February 24th 2018

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Articles from this issue:

COVER STORY Weatherill demand places Murray-Darling in jeopardy

EDITORIAL China completes island building in South China Sea

CANBERRA OBSERVED Greens: wouldn't know a cowardly act if they did one

REDEFINITION OF MARRIAGE Government forms say it is fluid gender marriage

FREEDOM AND LAW Gender and anti-discrimination: wedges between you and freedom

HISTORY A look back at B.A. Santamaria gives us a forward impulse

GENDER POLITICS Transgenderism: A state-sponsored religion

LAW AND SOCIETY Protecting freedom of religion in Australia

HISTORY Hungary, 62 years on from the anti-Soviet uprising

MUSIC Reel to real: Johann Johannsson, RIP

CINEMA Sweet Country: Sour taste of bush justice


BOOK REVIEW Lessons from the UK front of the GFC

BOOK REVIEW The dragon has woken and rumbled

BOOK REVIEW Recovery manual for morals and culture


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Sweet Country: Sour taste of bush justice

by Symeon J. Thompson

News Weekly, February 24, 2018

Warwick Thornton describes his new film, Sweet Country, as a western. Based on a true story, it is set in country Australia in the 1920s and takes as its theme a man who kills in defence of himself and his wife, and who then flees, afraid that he will not receive a fair trial. That man is Sam Kelly (Hamilton Morris), a decent and hardworking Aboriginal stockman who works for the kind and genuine Fred Smith (Sam Neill), a staunch, Bible-reading but not Bible-bashing Christian who takes his faith seriously and treats his employees accordingly.

Sam and his wife Lizzie (Natassia Gorey Furber) are attacked by the broken and unstable Harry March (Ewen Leslie) in Fred’s home when he believes them to be harbouring a runaway Aboriginal boy, Philomac (played by twin brothers Tremayne and Trevon Doolan). Sam fires on March, killing him, and he and his wife go on the run, afraid that they’ll be convicted before even being tried.

They are pursued by Sergeant Fletcher (Bryan Brown), with the help of neighbouring landowner Mick Kennedy (Thomas M. Wright) and Aboriginal stockman/tracker Archie (Gibson John), with Fred coming along to make sure they bring Sam back alive. The pursuit does not go smoothly, with Sam always one step ahead and the colonials facing challenges from a hostile environment – both human and natural.

Sweet Country could have been made as a simplistic politicised drama but, as with most Australian films, it shows an awareness of the roughness and multilayered complexity of its subject matter. Thornton is a proudly, and rightly acclaimed, Indigenous filmmaker, who also has fond memories of his schooling in New Norcia under the Benedictines and who knows there is more to any story than a tabloid headline might suggest. His characters are neither solely good nor bad, victims or masters of their circumstances. They make decisions with the hands they’re dealt by life and then have to live with the consequences.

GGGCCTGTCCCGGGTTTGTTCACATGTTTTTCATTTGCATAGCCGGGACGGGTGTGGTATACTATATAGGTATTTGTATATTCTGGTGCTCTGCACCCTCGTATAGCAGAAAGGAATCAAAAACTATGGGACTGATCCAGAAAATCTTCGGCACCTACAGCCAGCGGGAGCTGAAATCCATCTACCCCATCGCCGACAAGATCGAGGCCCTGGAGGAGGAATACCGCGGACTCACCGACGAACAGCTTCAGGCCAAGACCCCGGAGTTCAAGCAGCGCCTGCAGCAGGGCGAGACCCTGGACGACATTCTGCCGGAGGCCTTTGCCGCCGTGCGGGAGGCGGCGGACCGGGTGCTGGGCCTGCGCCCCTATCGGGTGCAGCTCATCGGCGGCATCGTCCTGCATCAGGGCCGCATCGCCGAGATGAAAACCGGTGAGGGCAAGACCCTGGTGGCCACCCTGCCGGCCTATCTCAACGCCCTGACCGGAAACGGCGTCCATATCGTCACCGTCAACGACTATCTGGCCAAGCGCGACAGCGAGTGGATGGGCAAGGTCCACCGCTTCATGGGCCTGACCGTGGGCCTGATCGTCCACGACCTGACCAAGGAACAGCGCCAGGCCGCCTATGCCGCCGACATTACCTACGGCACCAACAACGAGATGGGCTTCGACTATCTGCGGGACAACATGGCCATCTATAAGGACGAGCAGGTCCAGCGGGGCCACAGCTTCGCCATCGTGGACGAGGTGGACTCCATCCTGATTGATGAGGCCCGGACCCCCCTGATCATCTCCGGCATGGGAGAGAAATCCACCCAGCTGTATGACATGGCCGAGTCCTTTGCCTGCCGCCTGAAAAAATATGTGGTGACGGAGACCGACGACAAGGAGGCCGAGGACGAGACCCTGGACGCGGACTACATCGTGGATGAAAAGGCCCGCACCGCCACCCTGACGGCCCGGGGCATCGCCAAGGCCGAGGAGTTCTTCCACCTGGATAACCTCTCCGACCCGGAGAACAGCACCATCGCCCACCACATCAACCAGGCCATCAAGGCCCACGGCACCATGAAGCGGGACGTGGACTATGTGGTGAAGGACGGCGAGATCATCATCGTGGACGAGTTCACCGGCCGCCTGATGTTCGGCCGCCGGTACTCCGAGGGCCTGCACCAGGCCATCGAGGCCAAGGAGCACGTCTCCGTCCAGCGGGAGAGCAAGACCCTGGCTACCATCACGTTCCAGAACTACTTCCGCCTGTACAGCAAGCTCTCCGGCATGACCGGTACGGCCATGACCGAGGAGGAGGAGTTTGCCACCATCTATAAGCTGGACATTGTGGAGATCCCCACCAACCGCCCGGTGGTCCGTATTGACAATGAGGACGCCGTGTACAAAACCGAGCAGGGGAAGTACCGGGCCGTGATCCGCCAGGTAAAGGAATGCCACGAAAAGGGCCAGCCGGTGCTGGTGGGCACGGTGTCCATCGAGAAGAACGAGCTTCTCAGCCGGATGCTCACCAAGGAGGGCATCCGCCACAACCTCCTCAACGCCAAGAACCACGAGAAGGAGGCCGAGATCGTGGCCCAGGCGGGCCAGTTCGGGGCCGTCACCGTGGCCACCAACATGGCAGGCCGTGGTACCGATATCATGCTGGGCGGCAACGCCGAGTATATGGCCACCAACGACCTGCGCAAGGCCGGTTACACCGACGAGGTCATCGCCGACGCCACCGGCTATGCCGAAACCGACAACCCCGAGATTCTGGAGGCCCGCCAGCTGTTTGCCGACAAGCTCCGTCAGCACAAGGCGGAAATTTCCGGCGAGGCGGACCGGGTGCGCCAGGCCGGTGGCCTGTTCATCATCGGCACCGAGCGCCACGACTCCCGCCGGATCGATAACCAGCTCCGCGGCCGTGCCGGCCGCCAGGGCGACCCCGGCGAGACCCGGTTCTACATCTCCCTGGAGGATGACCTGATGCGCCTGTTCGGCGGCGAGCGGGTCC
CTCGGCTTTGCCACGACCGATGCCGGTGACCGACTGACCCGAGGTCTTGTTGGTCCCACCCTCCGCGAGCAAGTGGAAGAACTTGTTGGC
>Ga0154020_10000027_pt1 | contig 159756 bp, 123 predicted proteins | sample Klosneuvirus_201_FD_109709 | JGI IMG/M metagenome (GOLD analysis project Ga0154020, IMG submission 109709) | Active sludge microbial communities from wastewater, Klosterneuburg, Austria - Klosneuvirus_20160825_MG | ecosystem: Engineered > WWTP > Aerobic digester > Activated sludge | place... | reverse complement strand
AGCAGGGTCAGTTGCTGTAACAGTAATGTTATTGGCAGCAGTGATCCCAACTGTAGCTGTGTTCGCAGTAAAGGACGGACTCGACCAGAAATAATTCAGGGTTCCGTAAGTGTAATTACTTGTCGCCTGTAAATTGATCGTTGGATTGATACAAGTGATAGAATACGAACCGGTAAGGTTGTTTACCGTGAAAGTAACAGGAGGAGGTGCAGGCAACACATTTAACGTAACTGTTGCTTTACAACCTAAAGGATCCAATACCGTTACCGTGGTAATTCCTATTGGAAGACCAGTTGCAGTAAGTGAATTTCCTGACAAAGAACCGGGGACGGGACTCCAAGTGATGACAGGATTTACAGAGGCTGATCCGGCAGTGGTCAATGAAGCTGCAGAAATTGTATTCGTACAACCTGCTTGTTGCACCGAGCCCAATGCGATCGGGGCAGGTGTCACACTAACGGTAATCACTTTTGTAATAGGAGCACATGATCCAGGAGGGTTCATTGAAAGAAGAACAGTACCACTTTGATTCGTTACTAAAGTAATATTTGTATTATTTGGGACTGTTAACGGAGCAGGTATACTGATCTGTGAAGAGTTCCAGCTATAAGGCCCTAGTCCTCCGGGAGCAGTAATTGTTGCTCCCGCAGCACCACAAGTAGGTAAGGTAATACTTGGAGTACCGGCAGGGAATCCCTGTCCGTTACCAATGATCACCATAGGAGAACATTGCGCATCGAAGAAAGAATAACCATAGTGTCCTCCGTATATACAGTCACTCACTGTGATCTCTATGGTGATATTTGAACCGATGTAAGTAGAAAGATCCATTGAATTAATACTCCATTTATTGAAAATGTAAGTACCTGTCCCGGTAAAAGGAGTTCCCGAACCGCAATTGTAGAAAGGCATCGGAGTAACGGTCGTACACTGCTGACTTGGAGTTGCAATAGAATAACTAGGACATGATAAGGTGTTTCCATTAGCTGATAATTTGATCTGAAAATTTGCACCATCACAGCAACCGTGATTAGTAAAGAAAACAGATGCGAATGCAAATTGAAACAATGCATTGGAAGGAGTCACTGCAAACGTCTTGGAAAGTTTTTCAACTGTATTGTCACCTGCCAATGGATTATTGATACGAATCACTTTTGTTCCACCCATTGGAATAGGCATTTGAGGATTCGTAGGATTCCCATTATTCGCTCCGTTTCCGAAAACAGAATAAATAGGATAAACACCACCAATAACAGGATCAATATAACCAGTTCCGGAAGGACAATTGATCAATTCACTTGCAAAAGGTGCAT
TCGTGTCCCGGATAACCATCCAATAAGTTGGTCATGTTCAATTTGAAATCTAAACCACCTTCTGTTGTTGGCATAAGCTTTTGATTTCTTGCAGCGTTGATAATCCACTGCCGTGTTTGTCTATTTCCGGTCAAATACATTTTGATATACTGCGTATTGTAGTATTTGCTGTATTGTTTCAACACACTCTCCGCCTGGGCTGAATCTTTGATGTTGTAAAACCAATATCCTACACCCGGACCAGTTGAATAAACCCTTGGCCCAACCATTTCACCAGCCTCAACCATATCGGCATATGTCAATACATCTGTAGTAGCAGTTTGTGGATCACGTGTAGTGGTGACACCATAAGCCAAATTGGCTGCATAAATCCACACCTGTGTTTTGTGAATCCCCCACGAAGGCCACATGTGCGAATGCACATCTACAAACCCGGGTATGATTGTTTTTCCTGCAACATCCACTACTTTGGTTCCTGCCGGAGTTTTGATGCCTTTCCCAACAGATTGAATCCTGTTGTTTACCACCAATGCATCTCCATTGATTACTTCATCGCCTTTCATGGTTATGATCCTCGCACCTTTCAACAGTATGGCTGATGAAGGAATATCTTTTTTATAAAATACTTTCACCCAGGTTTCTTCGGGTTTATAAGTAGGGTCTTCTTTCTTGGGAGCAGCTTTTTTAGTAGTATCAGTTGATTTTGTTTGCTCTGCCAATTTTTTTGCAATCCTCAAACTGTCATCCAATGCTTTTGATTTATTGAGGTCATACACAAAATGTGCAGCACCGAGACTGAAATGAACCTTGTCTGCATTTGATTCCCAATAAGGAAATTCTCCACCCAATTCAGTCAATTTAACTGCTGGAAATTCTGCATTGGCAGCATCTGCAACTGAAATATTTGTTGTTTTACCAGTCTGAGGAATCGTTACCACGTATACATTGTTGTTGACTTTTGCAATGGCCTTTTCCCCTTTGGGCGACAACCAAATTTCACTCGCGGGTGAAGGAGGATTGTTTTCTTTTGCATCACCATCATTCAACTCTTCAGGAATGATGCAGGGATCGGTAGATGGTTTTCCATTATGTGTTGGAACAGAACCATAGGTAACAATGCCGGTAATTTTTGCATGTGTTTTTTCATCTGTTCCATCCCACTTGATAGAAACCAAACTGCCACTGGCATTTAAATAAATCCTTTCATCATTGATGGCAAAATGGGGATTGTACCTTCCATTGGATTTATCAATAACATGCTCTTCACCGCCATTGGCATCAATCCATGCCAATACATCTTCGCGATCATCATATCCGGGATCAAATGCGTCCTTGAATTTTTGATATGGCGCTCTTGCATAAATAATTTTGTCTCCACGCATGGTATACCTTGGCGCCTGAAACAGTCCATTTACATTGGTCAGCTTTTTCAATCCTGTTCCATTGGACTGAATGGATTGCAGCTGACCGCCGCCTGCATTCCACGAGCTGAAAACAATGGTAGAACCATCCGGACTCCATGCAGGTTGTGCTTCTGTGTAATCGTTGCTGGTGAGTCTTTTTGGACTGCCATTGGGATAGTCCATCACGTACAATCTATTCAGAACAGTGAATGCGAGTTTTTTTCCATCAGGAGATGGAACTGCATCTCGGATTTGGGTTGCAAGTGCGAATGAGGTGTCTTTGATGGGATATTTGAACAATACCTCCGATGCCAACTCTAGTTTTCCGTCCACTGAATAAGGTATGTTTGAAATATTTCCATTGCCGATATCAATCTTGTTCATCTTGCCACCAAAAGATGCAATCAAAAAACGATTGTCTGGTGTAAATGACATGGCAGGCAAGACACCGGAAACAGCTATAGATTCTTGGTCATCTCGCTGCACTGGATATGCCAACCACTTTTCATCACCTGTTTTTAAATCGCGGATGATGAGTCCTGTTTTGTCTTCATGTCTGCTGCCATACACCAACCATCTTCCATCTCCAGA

Someone like March could have been written as a cardboard villain, a nasty racist who does truly abominable things – and he does do some truly abominable things – but instead we see him as a broken and traumatised man, an alcoholic veteran of the war in Europe, a man who, as Thornton himself says, should have stayed with his mates in the city instead of trying for a life in the bush.

Then there’s Philomac, an opportunist, a liar and a cheat, but also a victim of more powerful men, a bit like a character from Dickens. Fletcher is a dedicated lawman, one who really is committed to upholding the law, but who is not above brutality or possessive jealousy.

In this film the outback is itself a character – both as something that the Indigenous people have a long and deep connection with, a tradition stretching back before the Roman Empire, and as a frontier to be tamed by the modern world with all its technology, its law and its self-belief. This is reinforced by Thornton’s decision to have as the soundtrack the soundscape of the bush itself; the bird’s crying in the wilderness, horses hooves, the wind in the trees, the sizzle of the desert. An impression is given, of a place both forbidding and enticing, a place little understood and even less conducive to being “civilised”.

The town itself, when it is seen, is dusty and makeshift, all corrugated iron and rough-hewn wood. Unlike John Hillcoat’s chilling and masterful The Proposition, where the colonials at least try to bring the best and highest of British civilisation to the land, here they barely manage to set up a pub, and there is no church or hall in sight.

Taking its inspiration from the dark and violent westerns of Sergio Leone, Sweet Country is meant to confront and to unsettle, to challenge the preconceptions of viewers. Not content simply to bring up the less savoury aspects of Australia’s past, it also presents Christianity and the law itself in a positive light as forces for good – but forces whose depth is largely dismissed when inconvenient. There is a strong sense that everything is a bit of a mess, and that there are no easy solutions – then or now.

In this way, Sweet Country is a problem picture. It depicts a terrible situation, one that should have a satisfying solution but in reality does not. It is specific to its setting and characters, but executed in such a way that it becomes universal. In the end, Thornton shows the problem is not confined to a system or a heritage, but is embedded in the heart of mankind.

Symeon J. Thompson is a member of the Film Critics’ Circle of Australia (FCCA).

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